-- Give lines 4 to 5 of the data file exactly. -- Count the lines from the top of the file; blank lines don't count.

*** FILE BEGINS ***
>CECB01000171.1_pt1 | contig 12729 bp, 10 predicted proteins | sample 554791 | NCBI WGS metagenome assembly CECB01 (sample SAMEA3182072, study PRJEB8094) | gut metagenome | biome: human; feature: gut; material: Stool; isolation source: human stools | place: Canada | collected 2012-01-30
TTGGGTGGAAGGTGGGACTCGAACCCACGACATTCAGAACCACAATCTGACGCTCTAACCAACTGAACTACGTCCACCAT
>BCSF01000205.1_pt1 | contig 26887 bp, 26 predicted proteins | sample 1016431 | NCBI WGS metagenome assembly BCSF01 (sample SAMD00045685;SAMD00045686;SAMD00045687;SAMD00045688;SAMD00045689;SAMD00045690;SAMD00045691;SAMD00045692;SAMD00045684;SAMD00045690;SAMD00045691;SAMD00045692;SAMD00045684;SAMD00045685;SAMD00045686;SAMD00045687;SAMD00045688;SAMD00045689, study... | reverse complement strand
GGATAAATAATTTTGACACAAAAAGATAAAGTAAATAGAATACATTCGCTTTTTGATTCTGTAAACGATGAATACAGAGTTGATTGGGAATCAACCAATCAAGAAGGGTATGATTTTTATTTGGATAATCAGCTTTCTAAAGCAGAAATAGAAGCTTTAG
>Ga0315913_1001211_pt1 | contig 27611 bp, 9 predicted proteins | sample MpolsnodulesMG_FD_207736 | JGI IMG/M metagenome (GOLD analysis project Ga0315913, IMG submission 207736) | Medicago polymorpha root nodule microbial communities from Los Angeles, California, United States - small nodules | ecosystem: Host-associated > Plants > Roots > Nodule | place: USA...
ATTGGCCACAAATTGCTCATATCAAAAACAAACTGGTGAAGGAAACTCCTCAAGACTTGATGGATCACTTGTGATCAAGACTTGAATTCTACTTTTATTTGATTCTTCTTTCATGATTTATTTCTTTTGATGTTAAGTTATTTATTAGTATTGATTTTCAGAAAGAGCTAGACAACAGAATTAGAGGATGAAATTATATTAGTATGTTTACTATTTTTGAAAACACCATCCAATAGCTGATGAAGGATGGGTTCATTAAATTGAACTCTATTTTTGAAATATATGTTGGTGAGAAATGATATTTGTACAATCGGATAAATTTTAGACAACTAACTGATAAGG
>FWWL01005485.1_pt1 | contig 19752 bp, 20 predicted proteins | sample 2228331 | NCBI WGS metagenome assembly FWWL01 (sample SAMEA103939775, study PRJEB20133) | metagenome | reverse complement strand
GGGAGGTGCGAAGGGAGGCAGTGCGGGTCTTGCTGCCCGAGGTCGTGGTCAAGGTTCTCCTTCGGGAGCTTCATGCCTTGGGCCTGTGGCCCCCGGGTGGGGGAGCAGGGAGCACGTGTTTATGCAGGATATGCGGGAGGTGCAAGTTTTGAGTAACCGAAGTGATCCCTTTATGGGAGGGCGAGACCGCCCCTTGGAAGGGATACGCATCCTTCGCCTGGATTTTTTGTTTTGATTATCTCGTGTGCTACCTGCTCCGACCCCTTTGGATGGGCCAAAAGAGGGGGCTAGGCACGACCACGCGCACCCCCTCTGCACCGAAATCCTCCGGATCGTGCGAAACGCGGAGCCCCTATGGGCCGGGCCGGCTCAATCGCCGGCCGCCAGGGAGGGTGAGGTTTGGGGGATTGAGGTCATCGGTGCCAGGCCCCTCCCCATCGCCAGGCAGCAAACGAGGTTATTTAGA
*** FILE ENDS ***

GGATAAATAATTTTGACACAAAAAGATAAAGTAAATAGAATACATTCGCTTTTTGATTCTGTAAACGATGAATACAGAGTTGATTGGGAATCAACCAATCAAGAAGGGTATGATTTTTATTTGGATAATCAGCTTTCTAAAGCAGAAATAGAAGCTTTAG
>Ga0315913_1001211_pt1 | contig 27611 bp, 9 predicted proteins | sample MpolsnodulesMG_FD_207736 | JGI IMG/M metagenome (GOLD analysis project Ga0315913, IMG submission 207736) | Medicago polymorpha root nodule microbial communities from Los Angeles, California, United States - small nodules | ecosystem: Host-associated > Plants > Roots > Nodule | place: USA...